Thursday, March 01, 2012

A sketch of a model of higher education

I've had a model of higher education rolling around in my head for quite a while now, and I never had the time or energy to put it on paper. But then I read this post by Frances Woolley, which contains some ideas that are extremely similar to mine, so I thought I'd sketch out the basic idea of the model in a blog post.

Woolley asks why research is more important for a professor's career than teaching:

[W]ithin academia, research has higher status than teaching. The question is, why?... 
Perhaps research is highly valued because it is in short supply...But scarcity cannot explain why dime-a-dozen mediocre researchers are accorded higher status than excellent teachers...[and e]ven a scarce commodity will have a low price if there is not much demand for it... 
I think [research has higher status than teaching] is because research output is a signal of ability...Teaching just does not work as a signal in the same way. First, top rate teaching is extraordinarily difficult to measure... 
Second, I don't know if teaching performance is as highly correlated with intelligence, creativity, and originality as research performance is.
Basically, Woolley conjectures that research is valuable as a signal of unobservable teaching skill. I think that this is an excellent answer, for a reason that Woolley doesn't even mention: past research is paid more than future research.

Think about Joe Stiglitz' salary. Stiglitz has, by almost any measure imaginable, done a huge amount of great research. And he gets paid a very high salary. But how much great research do we expect Stiglitz to do in the future? He's old! And he's involved in other things, like speaking, getting involved in policy debates, etc. He is not really getting paid to do research. And, crucially, Stiglitz is getting paid a lot more than any economist whose best research years are ahead of her! If you look at total salary expenditure by universities, my bet is that you will find the same pattern - much more money being spent on past research than on future research.

Of course, from the labor supply side, this still functions as an incentive to do good research (so you can get paid more in the future). But from a demand side perspective, why the heck should a university pay professors for work they did in the past, when they were employed somewhere else? Unless universities are voluntarily internalizing the positive externality from research - i.e. unless universities just want to do good for the world by making research a well-rewarded activity - we must conclude that universities are not actually paying for research.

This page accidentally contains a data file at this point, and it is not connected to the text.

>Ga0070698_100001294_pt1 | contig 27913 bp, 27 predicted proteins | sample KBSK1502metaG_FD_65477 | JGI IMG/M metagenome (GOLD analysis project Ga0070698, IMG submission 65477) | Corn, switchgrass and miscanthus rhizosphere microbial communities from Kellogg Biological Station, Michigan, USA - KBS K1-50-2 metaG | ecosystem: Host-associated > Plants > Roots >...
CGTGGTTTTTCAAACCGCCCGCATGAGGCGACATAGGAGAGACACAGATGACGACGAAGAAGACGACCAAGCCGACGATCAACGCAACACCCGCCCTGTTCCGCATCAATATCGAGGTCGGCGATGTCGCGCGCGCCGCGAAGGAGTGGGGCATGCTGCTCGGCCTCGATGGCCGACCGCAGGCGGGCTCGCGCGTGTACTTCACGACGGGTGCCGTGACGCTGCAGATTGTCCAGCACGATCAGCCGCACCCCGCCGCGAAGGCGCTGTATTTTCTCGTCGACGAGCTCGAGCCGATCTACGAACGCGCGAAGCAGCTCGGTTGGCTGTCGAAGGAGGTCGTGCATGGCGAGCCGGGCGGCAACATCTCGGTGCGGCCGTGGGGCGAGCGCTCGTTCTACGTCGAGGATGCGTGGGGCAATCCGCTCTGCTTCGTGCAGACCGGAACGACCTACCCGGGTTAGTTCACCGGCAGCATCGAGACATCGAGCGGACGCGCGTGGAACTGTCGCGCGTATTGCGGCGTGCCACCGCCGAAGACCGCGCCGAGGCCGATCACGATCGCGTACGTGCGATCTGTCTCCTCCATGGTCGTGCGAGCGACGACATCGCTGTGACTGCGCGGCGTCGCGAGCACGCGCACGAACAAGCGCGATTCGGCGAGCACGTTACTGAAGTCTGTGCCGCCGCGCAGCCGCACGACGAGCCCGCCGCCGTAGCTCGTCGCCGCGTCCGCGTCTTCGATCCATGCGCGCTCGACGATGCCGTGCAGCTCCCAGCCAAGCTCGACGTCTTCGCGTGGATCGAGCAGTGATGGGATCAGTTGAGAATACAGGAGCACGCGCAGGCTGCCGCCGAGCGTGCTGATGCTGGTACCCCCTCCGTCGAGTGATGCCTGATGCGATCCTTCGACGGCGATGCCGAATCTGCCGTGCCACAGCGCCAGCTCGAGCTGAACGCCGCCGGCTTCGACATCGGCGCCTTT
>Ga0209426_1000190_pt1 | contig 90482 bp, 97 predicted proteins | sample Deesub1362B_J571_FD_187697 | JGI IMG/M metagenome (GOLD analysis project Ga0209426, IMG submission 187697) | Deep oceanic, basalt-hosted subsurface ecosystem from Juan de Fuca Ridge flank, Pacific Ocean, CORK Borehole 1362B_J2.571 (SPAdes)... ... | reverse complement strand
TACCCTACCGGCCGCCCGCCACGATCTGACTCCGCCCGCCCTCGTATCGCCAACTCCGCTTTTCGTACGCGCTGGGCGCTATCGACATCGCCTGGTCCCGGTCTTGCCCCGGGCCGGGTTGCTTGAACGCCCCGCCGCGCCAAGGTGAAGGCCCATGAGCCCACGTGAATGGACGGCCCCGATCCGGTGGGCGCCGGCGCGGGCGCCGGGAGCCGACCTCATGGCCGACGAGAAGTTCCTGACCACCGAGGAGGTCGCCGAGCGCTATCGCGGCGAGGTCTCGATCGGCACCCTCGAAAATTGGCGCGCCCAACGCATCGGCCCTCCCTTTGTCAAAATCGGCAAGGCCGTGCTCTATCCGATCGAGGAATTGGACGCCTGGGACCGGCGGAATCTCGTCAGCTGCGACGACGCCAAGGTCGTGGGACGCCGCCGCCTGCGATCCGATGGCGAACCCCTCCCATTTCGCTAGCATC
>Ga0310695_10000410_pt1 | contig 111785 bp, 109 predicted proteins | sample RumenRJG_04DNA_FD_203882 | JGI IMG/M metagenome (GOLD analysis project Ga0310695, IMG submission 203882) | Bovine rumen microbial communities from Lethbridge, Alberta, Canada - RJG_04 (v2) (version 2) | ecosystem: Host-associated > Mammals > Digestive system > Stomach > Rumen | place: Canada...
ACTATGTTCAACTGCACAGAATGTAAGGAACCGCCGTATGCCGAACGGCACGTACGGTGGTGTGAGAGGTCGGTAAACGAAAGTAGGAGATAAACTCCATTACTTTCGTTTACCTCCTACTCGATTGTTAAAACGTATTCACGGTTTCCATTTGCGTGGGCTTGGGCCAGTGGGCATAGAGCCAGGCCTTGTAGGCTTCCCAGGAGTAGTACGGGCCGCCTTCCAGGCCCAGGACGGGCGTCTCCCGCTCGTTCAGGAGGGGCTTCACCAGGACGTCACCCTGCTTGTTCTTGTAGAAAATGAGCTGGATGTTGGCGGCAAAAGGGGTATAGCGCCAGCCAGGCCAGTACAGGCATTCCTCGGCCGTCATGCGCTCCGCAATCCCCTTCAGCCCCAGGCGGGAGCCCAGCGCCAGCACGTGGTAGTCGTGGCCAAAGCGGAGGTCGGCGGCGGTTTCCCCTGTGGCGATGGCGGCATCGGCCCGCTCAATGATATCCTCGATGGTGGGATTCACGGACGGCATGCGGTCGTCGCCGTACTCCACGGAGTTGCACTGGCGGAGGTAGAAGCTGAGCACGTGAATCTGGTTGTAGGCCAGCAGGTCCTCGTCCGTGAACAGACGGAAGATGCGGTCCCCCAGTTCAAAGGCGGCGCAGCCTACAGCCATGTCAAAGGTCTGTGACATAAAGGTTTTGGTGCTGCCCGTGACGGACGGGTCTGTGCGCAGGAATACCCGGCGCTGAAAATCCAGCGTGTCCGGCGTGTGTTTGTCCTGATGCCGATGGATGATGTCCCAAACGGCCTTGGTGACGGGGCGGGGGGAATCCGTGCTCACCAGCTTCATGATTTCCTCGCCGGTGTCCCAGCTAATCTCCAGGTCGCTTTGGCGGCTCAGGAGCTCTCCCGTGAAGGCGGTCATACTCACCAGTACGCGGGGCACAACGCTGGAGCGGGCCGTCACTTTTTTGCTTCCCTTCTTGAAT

What are they paying for? I conjecture that they are paying for prestige. If Joe Stiglitz works at my university, it raises my university's prestige.

Why would a university want to raise its prestige? Well, if Woolley's conjecture is correct, prestige is a signal of teaching quality: a Columbia education is generally assumed to be better than an Ohio State education, in part because Columbia has more prestigious professors. So suppose that human capital is very important, but also difficult to observe; in this case, the prestige of your alma mater signals how valuable an employee you're likely to be, because of the fact that education matters, not in spite of it (as in the typical "signaling model" of education).

So here's a question: Why would universities care about prestige? Well, it might allow them to charge undergrads higher prices; Columbia tuition is certainly higher than Ohio State tuition. That in turn might lead to administrators (i.e. the people who make the hiring decisions) getting paid more, particularly if the number of administrators needed is proportional to the number of undergrads (so that higher tuition means higher expenditure-per-undergrad means more expenditure-per-administrator). Administrators trying to maximize their own salaries would then have an incentive to pay a lot of money for someone like Joe Stiglitz. (Full disclosure: I like and admire Joe Stiglitz. And naturally I can't pass up a chance to bag on Ohio State.)

So, to reiterate, here is a sketch of the Noah Smith (or perhaps Smith/Woolley?) Model of Higher Education:

1. The human capital benefit of an undergraduate education is highly sensitive to unobservable differences in teacher quality.

2. Past research accomplishments are a strong signal of teacher quality.

3. Thus, professors with stronger research records allow a university to charge more tuition per undergrad, increasing the salaries of administrators.

4. Although human capital signaling is itself inefficient, this system benefits society by providing a subsidy for the production of research, which as an almost completely nonrival good, is underprovided by the private sector. If teaching quality were observable, this research subsidy would not exist.

5. Extension: America's "legacy student" system (basically, auctioning off a few false ability signals for huge amounts of money, at only a small cost to the school's prestige) gives American universities an edge over foreign universities in terms of prestige, but it also increases the amount that America's university system subsidizes research. This may mean that the legacy system is good for the world.